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Managing Exchange Rate Volatility : A Comparative Counterfactual Analysis Of Singapore 1994 To 2003

  • Peter Wilson

    (SCAPE)

  • Henry Ng Shang Ren
Registered author(s):

    The objective of this paper is see how well Singapores exchange rate regime has coped with exchange rate volatility before and after the Asian financial crisis by comparing the performance of Singapores actual regime in minimising the volatility of the nominal effective exchange rate (NEER) and the bilateral rate against the US$ against some counterfactual regimes and the corresponding performance of eight other East Asian countries. In contrast to previous counterfactual exercises, such as Williamson (1998a) and Ohno (1999) which compute the weights for effective exchange rates on the basis of simple bloc aggregates, we apply a more disaggregated methodology using a larger number of trade partners. We also utilize ARCH/GARCH techniques to obtain estimates of heteroskedastic variances to better capture the time-varying characteristics of volatility for the actual and simulated exchange rate regimes. Our findings confirm that Singapores managed floating exchange rate system has delivered relatively low currency volatility. Although there are gains in volatility reduction for all countries in the sample from the adoption of either a unilateral or common basket peg, particularly post-crisis, these gains are relatively low for Singapore, largely because low actual volatility. Finally, there are additional gains for non-dollar peggers from stabilizing intra-EA exchange rates against the dollar if they were to adopt a basket peg, especially post-crisis, but the gains for Singapore are again relatively modest.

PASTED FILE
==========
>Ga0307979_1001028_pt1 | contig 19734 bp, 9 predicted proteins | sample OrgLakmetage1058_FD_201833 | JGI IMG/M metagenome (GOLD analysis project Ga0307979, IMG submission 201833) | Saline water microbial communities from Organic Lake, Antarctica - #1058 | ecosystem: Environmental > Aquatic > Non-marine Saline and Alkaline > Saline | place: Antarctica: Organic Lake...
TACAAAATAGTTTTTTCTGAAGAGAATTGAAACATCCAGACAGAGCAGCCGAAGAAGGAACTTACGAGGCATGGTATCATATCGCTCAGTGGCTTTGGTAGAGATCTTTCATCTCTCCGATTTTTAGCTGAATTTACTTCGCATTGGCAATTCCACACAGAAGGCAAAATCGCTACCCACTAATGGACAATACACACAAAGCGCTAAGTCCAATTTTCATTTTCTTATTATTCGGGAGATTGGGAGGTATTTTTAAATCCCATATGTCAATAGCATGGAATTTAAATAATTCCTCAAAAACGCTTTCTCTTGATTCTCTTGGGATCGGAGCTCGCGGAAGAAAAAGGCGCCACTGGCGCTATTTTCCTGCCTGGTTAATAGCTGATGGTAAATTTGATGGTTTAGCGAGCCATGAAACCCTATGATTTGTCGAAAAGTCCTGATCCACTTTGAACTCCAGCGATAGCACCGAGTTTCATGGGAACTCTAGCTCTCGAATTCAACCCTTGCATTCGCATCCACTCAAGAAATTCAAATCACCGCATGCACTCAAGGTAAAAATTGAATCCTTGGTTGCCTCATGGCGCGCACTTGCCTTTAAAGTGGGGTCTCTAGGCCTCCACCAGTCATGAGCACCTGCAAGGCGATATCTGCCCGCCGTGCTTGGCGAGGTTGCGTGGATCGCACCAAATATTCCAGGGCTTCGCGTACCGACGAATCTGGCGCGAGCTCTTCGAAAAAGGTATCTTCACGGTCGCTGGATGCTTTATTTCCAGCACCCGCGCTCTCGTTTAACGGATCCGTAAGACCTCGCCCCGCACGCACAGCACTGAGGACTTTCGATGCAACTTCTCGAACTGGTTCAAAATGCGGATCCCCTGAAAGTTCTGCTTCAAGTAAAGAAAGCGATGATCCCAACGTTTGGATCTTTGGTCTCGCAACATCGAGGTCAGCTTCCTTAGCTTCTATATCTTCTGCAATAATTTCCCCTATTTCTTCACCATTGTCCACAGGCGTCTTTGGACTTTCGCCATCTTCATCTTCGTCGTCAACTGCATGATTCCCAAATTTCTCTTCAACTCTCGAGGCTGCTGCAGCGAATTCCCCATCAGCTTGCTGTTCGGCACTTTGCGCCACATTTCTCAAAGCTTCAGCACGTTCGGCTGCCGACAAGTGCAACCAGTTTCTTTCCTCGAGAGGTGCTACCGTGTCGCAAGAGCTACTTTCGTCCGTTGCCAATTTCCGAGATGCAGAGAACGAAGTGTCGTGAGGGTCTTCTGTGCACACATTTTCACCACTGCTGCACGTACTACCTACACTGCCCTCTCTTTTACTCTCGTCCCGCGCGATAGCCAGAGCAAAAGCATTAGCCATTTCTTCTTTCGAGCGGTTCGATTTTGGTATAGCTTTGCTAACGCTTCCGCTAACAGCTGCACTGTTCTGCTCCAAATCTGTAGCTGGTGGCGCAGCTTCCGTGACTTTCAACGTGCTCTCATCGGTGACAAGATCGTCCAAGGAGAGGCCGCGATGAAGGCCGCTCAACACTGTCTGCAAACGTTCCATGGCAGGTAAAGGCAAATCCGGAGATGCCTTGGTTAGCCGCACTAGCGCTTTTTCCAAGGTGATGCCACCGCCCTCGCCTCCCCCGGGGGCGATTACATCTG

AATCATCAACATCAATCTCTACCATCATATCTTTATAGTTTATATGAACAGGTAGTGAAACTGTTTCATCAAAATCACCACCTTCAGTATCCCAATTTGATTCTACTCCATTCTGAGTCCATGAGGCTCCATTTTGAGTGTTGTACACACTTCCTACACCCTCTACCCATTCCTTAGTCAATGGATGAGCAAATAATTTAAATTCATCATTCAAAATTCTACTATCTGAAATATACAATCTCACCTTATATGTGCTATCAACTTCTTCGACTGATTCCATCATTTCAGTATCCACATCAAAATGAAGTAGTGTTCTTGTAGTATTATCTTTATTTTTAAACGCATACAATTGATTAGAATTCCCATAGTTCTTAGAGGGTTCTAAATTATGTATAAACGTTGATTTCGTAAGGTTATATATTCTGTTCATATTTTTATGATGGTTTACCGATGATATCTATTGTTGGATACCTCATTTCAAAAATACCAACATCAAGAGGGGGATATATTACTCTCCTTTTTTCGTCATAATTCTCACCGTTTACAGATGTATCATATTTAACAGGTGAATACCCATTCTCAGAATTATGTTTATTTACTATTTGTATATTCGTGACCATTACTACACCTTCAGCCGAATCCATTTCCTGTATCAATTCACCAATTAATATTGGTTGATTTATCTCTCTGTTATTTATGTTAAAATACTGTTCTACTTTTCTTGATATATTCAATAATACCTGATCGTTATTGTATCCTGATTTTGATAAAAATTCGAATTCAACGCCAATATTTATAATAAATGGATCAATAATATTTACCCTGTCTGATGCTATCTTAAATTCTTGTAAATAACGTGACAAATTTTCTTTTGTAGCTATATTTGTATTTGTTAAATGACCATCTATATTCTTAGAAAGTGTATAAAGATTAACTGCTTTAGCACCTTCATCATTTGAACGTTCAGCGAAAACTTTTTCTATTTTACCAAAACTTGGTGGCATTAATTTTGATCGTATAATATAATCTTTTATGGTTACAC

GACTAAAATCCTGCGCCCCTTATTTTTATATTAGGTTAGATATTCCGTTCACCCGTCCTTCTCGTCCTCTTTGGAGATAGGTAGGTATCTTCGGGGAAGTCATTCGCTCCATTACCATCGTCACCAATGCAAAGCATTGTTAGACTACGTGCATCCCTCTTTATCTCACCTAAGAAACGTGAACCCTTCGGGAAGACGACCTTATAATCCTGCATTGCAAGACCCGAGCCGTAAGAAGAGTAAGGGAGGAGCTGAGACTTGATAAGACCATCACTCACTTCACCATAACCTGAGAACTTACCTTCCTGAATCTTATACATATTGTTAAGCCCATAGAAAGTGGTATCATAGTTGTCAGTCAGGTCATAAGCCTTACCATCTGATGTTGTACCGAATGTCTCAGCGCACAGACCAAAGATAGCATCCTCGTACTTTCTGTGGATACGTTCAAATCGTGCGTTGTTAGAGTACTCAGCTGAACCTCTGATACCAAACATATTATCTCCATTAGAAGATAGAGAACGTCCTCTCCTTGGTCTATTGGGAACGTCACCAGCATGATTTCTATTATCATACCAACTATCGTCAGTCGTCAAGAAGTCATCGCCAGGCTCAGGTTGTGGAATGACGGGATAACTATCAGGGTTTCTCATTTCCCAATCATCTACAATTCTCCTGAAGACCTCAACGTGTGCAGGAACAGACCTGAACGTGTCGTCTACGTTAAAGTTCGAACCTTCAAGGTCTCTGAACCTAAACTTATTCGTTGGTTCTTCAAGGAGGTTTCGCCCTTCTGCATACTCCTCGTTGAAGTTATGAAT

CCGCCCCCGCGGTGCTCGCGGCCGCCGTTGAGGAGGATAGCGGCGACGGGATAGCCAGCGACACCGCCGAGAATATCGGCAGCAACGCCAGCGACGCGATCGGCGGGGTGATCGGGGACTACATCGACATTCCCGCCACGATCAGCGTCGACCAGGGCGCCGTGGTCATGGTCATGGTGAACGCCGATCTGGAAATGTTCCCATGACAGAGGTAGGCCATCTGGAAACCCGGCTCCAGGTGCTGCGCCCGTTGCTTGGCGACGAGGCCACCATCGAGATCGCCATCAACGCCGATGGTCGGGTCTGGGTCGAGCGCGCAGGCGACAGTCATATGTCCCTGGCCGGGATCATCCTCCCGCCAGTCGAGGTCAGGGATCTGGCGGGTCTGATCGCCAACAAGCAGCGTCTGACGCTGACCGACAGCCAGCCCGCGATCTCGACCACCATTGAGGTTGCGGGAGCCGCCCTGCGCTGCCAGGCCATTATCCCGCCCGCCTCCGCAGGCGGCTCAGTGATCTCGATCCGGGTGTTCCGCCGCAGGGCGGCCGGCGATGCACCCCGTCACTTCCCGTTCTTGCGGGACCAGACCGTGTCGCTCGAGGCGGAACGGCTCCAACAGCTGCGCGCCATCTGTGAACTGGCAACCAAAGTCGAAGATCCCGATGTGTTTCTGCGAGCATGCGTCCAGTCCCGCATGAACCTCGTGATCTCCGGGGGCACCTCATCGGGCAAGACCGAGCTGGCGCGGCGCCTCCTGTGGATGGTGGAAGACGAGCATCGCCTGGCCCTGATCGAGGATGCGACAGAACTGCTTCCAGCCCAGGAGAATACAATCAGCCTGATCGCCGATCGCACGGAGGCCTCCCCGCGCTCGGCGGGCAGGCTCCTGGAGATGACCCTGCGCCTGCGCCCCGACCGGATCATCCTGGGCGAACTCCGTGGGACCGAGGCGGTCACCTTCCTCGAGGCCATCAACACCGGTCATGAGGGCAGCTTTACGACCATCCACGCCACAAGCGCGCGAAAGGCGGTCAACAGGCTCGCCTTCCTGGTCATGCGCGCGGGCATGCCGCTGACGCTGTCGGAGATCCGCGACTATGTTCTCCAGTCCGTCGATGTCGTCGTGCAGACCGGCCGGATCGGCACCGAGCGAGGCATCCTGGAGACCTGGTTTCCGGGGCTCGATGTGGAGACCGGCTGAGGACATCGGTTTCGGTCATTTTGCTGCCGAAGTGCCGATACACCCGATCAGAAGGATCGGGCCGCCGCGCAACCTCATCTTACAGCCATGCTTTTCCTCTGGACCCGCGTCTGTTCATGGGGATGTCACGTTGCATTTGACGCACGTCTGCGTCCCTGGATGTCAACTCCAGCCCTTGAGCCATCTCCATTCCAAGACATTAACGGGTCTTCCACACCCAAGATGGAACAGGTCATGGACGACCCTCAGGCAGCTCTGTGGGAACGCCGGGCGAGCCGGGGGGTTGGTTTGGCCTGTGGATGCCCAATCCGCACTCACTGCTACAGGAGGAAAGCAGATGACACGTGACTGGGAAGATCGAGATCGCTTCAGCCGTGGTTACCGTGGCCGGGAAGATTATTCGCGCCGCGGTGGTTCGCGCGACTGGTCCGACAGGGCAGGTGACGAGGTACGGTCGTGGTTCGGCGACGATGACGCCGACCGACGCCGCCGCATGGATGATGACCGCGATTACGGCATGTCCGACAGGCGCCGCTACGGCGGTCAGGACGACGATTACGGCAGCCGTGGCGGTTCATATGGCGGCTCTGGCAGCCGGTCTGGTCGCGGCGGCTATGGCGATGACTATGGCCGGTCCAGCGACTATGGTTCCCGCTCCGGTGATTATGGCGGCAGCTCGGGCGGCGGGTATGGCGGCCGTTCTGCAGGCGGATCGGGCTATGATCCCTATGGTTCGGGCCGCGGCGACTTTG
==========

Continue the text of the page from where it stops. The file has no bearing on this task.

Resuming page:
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    File URL: http://www.eaber.org/node/22584
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    Paper provided by East Asian Bureau of Economic Research in its series Macroeconomics Working Papers with number 22584.

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    Date of creation: Jan 2006
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    Handle: RePEc:eab:macroe:22584
    Contact details of provider: Postal: JG Crawford Building #13, Asia Pacific School of Economics and Government, Australian National University, ACT 0200
    Web page: http://www.eaber.org

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